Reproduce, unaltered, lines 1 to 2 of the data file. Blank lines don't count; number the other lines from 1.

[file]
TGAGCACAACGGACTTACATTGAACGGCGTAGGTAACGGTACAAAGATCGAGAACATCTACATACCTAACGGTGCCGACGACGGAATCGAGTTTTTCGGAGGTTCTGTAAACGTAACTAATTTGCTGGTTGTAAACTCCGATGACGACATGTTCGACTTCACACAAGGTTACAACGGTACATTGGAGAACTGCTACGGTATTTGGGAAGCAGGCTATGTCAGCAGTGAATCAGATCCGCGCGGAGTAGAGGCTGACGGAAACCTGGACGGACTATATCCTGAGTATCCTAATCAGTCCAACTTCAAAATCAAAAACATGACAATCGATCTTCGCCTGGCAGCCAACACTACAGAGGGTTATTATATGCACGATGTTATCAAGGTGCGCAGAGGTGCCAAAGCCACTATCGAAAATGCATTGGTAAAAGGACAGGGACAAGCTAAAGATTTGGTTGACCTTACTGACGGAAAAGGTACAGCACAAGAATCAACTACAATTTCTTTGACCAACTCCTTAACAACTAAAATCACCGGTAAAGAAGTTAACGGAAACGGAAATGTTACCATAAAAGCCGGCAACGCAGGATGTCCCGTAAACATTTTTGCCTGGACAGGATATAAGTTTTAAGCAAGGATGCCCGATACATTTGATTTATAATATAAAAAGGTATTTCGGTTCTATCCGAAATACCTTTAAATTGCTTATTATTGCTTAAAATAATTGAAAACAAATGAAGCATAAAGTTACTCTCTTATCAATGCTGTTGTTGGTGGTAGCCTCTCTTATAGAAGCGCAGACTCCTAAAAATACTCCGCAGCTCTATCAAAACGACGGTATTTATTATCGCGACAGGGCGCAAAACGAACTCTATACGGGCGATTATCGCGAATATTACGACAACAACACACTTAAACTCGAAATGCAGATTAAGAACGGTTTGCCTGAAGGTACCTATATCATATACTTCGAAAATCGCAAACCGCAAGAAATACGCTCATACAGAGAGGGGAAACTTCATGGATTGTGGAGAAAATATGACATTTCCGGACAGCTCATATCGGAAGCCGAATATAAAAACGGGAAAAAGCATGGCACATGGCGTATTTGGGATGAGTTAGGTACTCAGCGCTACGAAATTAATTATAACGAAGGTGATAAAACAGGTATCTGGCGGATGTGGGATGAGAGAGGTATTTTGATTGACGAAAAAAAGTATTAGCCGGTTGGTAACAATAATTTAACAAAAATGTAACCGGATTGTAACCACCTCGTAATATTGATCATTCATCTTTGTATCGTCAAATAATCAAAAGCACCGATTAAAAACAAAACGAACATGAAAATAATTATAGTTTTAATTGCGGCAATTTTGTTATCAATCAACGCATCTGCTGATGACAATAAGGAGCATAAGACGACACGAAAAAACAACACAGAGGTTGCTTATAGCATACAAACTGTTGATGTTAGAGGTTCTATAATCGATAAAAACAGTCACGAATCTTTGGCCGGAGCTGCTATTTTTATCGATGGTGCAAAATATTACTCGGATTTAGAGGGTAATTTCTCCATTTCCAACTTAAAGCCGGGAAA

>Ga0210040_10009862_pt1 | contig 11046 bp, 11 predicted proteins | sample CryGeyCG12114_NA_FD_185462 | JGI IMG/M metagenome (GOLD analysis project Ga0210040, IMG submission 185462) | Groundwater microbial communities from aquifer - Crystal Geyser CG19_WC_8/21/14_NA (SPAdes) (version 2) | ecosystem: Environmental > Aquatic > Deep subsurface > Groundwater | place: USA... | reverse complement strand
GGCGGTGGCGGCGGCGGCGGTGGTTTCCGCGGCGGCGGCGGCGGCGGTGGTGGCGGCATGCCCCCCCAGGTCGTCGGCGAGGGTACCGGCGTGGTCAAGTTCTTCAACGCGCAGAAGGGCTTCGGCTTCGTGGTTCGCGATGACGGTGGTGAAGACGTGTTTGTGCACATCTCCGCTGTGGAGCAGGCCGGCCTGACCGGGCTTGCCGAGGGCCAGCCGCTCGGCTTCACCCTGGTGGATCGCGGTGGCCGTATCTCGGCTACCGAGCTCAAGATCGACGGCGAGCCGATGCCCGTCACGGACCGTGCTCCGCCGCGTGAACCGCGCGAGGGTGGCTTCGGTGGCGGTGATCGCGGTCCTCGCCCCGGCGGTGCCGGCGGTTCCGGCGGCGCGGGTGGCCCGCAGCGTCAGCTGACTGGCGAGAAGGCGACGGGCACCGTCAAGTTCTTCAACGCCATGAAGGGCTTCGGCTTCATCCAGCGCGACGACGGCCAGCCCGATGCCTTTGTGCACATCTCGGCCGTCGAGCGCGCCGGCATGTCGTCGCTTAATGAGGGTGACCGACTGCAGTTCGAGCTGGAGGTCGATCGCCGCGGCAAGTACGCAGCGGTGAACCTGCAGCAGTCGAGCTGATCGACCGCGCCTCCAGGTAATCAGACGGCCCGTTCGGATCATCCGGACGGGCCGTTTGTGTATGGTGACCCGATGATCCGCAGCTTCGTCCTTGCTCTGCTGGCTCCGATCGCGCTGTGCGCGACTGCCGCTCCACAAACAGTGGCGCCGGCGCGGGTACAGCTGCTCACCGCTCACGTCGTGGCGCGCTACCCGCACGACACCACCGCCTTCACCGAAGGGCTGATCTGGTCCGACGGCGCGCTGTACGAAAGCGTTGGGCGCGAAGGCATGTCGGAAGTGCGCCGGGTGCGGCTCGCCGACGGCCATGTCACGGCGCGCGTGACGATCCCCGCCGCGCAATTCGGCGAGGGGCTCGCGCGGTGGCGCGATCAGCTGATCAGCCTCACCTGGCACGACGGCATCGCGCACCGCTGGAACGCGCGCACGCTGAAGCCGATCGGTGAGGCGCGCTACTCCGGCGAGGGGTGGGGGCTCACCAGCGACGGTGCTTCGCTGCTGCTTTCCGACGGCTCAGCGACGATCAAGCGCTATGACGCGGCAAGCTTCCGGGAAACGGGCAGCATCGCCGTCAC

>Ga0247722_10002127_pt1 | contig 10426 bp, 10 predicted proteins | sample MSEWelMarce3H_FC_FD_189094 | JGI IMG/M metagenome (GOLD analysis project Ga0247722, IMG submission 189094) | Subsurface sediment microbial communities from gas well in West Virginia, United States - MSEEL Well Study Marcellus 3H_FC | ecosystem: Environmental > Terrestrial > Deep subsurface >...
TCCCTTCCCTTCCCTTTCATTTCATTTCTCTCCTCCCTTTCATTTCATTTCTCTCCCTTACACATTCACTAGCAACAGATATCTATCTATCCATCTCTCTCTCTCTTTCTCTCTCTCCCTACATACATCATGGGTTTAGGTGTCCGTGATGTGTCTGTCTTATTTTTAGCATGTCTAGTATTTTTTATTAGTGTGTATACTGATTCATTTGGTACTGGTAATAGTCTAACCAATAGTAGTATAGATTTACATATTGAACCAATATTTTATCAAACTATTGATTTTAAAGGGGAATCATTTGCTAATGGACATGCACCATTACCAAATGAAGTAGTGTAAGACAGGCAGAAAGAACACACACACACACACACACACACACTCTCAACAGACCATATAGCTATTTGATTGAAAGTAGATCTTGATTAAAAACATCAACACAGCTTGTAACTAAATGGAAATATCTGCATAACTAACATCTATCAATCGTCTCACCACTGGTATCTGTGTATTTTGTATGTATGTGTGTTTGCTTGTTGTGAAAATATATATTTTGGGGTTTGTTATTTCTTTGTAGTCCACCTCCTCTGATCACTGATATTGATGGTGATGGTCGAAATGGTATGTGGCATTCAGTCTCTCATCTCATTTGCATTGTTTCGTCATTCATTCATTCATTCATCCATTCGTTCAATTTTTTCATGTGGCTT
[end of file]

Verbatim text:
TGAGCACAACGGACTTACATTGAACGGCGTAGGTAACGGTACAAAGATCGAGAACATCTACATACCTAACGGTGCCGACGACGGAATCGAGTTTTTCGGAGGTTCTGTAAACGTAACTAATTTGCTGGTTGTAAACTCCGATGACGACATGTTCGACTTCACACAAGGTTACAACGGTACATTGGAGAACTGCTACGGTATTTGGGAAGCAGGCTATGTCAGCAGTGAATCAGATCCGCGCGGAGTAGAGGCTGACGGAAACCTGGACGGACTATATCCTGAGTATCCTAATCAGTCCAACTTCAAAATCAAAAACATGACAATCGATCTTCGCCTGGCAGCCAACACTACAGAGGGTTATTATATGCACGATGTTATCAAGGTGCGCAGAGGTGCCAAAGCCACTATCGAAAATGCATTGGTAAAAGGACAGGGACAAGCTAAAGATTTGGTTGACCTTACTGACGGAAAAGGTACAGCACAAGAATCAACTACAATTTCTTTGACCAACTCCTTAACAACTAAAATCACCGGTAAAGAAGTTAACGGAAACGGAAATGTTACCATAAAAGCCGGCAACGCAGGATGTCCCGTAAACATTTTTGCCTGGACAGGATATAAGTTTTAAGCAAGGATGCCCGATACATTTGATTTATAATATAAAAAGGTATTTCGGTTCTATCCGAAATACCTTTAAATTGCTTATTATTGCTTAAAATAATTGAAAACAAATGAAGCATAAAGTTACTCTCTTATCAATGCTGTTGTTGGTGGTAGCCTCTCTTATAGAAGCGCAGACTCCTAAAAATACTCCGCAGCTCTATCAAAACGACGGTATTTATTATCGCGACAGGGCGCAAAACGAACTCTATACGGGCGATTATCGCGAATATTACGACAACAACACACTTAAACTCGAAATGCAGATTAAGAACGGTTTGCCTGAAGGTACCTATATCATATACTTCGAAAATCGCAAACCGCAAGAAATACGCTCATACAGAGAGGGGAAACTTCATGGATTGTGGAGAAAATATGACATTTCCGGACAGCTCATATCGGAAGCCGAATATAAAAACGGGAAAAAGCATGGCACATGGCGTATTTGGGATGAGTTAGGTACTCAGCGCTACGAAATTAATTATAACGAAGGTGATAAAACAGGTATCTGGCGGATGTGGGATGAGAGAGGTATTTTGATTGACGAAAAAAAGTATTAGCCGGTTGGTAACAATAATTTAACAAAAATGTAACCGGATTGTAACCACCTCGTAATATTGATCATTCATCTTTGTATCGTCAAATAATCAAAAGCACCGATTAAAAACAAAACGAACATGAAAATAATTATAGTTTTAATTGCGGCAATTTTGTTATCAATCAACGCATCTGCTGATGACAATAAGGAGCATAAGACGACACGAAAAAACAACACAGAGGTTGCTTATAGCATACAAACTGTTGATGTTAGAGGTTCTATAATCGATAAAAACAGTCACGAATCTTTGGCCGGAGCTGCTATTTTTATCGATGGTGCAAAATATTACTCGGATTTAGAGGGTAATTTCTCCATTTCCAACTTAAAGCCGGGAAA

>Ga0210040_10009862_pt1 | contig 11046 bp, 11 predicted proteins | sample CryGeyCG12114_NA_FD_185462 | JGI IMG/M metagenome (GOLD analysis project Ga0210040, IMG submission 185462) | Groundwater microbial communities from aquifer - Crystal Geyser CG19_WC_8/21/14_NA (SPAdes) (version 2) | ecosystem: Environmental > Aquatic > Deep subsurface > Groundwater | place: USA... | reverse complement strand